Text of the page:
"What do you think of this?" It's a simple question most of the time. However, graphic design is just not what I thought it would be.
Sometimes, there are requests to make anthropomorphized mascots look more like their real life counterparts. But only if they can still hold a golf club. And wear a hat. And have eyebrows. It's maddening to be the person who can, in theory, create everything that someone has ever imagined. No one wants to hear that their wildest imaginings are actually terrible ideas, so sometimes graphic design requires you to show them.
Worst case scenario? You show them their terrible idea, and they actually love it.
Here are a few of my favorite career moments:
"Can the little turkey signifying the Thanksgiving holiday be a little flashier?" I'm sorry, what? It's not enough that I am making a calendar which requires the use of a "little turkey" to signify the Thanksgiving holiday; now you want it to be a disco turkey. Why don't I just make that little turkey look like the general of a Liberace army? He'll be stuffed with rhinestones, and I'll lay him on a gold lamè pillow. It will look great on this pocket calendar.
"What do you think of adding a picture of balloons to the cover?" Oh, this very official business report would definitely look more professional with balloons. While we're at it, we should add a solo cup! Then everyone will know our fraternity is recruiting this semester.
"How many mega bitmaps can I send you via email?" Holy cow. What?
"Can you make that red more blue? But definitely not purple. Just more blue." Sure thing! First, let me walk you through that whole "color wheel" thing again.
"This brochure I approved already came back from the printer? Did you know there's a quote from AYN RAND on the front? She is controversial!" This is where graphic design is most annoying. You wrote the copy, you gave it to me, I did the layout work, and I sent it back to you for approval. I assume that you didn't know who Ayn Rand was when you pulled that quote, but maybe you could have done some research before you approved it for printing. Pro tip: graphic designers are not copy editors.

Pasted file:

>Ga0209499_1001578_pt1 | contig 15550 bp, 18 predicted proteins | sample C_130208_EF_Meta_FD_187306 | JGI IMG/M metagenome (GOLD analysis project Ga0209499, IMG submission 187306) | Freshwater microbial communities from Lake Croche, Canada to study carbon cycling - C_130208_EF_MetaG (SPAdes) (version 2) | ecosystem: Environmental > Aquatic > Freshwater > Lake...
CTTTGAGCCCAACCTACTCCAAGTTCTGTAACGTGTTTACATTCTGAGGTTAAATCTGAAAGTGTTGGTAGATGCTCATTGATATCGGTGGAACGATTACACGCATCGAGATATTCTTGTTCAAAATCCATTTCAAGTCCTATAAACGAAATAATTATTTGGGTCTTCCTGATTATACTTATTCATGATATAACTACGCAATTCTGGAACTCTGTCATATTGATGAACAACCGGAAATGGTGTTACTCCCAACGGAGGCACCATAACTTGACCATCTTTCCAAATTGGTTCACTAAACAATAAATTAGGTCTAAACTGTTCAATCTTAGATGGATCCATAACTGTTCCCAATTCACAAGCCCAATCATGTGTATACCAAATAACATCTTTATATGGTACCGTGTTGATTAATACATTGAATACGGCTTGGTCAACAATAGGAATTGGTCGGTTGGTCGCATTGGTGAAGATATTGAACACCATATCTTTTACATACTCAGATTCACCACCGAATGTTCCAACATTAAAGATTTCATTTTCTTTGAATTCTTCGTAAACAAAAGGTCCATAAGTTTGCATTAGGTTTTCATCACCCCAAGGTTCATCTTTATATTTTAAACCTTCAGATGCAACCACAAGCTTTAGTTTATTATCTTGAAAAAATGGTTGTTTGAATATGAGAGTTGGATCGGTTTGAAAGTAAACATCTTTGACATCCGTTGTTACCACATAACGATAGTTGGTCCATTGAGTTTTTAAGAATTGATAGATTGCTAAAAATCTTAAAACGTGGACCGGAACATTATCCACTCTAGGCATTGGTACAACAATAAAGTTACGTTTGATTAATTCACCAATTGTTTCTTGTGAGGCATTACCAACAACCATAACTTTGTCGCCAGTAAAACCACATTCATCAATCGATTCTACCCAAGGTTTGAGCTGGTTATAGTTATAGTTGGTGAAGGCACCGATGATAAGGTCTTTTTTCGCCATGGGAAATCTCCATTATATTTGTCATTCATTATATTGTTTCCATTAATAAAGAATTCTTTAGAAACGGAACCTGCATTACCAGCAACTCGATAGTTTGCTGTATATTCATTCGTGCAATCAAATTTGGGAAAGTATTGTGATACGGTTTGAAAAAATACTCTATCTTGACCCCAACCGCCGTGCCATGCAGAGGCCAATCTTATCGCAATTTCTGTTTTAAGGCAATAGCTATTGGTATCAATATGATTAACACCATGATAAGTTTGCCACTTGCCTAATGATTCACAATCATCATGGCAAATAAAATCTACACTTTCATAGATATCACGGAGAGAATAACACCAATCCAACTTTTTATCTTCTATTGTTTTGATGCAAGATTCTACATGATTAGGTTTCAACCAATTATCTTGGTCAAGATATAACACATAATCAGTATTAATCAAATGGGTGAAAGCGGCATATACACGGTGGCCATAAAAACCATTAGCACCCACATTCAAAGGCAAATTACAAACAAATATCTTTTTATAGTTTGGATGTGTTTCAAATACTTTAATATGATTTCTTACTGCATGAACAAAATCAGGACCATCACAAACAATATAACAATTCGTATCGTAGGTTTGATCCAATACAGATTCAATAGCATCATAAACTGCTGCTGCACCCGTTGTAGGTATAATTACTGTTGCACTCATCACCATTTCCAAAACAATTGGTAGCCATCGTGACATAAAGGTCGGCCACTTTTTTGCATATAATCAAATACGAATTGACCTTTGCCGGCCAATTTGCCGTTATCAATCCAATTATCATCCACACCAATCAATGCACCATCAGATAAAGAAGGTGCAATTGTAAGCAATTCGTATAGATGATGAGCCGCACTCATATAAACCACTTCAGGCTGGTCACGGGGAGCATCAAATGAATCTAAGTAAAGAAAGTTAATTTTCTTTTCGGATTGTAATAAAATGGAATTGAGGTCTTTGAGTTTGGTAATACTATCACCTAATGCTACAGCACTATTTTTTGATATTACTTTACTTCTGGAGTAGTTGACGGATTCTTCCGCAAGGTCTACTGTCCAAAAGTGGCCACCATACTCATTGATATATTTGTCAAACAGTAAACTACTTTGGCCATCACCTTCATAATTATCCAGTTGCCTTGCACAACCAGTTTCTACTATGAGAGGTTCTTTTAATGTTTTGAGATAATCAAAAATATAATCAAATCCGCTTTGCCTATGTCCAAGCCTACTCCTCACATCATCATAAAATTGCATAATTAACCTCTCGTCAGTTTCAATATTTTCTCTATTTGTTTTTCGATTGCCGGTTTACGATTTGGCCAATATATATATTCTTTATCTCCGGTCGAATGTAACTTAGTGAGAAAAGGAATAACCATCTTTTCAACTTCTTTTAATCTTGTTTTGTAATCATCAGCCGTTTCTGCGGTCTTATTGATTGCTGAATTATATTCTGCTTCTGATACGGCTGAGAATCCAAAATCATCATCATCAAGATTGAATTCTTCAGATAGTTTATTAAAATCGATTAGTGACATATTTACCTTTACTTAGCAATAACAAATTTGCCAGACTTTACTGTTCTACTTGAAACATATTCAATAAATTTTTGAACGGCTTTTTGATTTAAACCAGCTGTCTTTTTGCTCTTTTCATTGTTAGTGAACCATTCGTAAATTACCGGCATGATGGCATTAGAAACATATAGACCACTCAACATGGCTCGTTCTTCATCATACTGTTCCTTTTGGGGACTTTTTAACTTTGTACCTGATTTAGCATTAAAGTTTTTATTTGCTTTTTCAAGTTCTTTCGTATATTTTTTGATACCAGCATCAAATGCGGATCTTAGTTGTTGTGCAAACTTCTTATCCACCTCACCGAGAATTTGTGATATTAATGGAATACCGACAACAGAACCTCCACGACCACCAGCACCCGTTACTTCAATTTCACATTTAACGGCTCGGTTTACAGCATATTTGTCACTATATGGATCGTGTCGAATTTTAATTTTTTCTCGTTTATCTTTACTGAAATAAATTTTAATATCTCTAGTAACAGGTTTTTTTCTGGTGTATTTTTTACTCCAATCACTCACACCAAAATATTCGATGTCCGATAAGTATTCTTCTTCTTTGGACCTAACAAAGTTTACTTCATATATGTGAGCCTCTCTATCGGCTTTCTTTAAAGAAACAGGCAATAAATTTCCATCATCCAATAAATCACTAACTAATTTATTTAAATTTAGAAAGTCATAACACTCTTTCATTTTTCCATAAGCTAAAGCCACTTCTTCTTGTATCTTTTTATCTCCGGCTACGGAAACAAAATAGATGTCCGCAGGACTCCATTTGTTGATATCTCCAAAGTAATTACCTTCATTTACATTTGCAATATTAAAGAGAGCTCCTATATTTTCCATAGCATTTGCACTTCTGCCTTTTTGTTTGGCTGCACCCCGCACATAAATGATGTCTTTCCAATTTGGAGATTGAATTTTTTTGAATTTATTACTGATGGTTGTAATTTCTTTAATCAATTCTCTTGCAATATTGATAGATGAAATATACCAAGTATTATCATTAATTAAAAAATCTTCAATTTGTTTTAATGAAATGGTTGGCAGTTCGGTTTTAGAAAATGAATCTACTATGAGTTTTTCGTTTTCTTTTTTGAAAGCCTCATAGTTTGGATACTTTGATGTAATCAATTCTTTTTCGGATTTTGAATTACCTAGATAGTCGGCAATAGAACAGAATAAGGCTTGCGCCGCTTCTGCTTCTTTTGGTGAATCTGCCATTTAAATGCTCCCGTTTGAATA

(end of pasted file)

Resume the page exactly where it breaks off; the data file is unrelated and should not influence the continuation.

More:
"Why not just make it a collage? You know, feather the edges on all the photos and stick them together." There is only one answer to this. I will not feather the edges of photos to put them together just because you don't have a better idea. You might think that collages are just another tool in my toolbox. They are not.
"Can the text flash/scroll/grow bigger/change colors?" The variants of this question all stem back to one thing: 1995 Geocities websites. Remember building website where you could download different mouse cursors that would appear on your screen? That will never be ok again. It happened, and it's over.
"Here's the photo. It's great, right!? My daughter took it!" No, it's not. It looks like a stroke victim took it on a cell phone from 2006. The full-size height is two inches. It can not be printed at all, and I am definitely not going to put it on a billboard. Please upload it to your MySpace page.
Graphic design is essentially fighting through 100,000 terrible ideas to get to one project you really enjoy. It's a lot of tedious work. I spend a lot of time convincing people I know what I'm talking about, and because I'm young, they don't often care. They want that flashy little turkey, and they want it now! They're convinced that turkey is moving straight to the front of my portfolio. It will be the first thing I talk about in my next interview!
"Show us some of your work!" Have you seen this little Liberace turkey? He's the Grand Marshall of his own Macy's Thanksgiving Day Parade. It is the pinnacle of my career so far.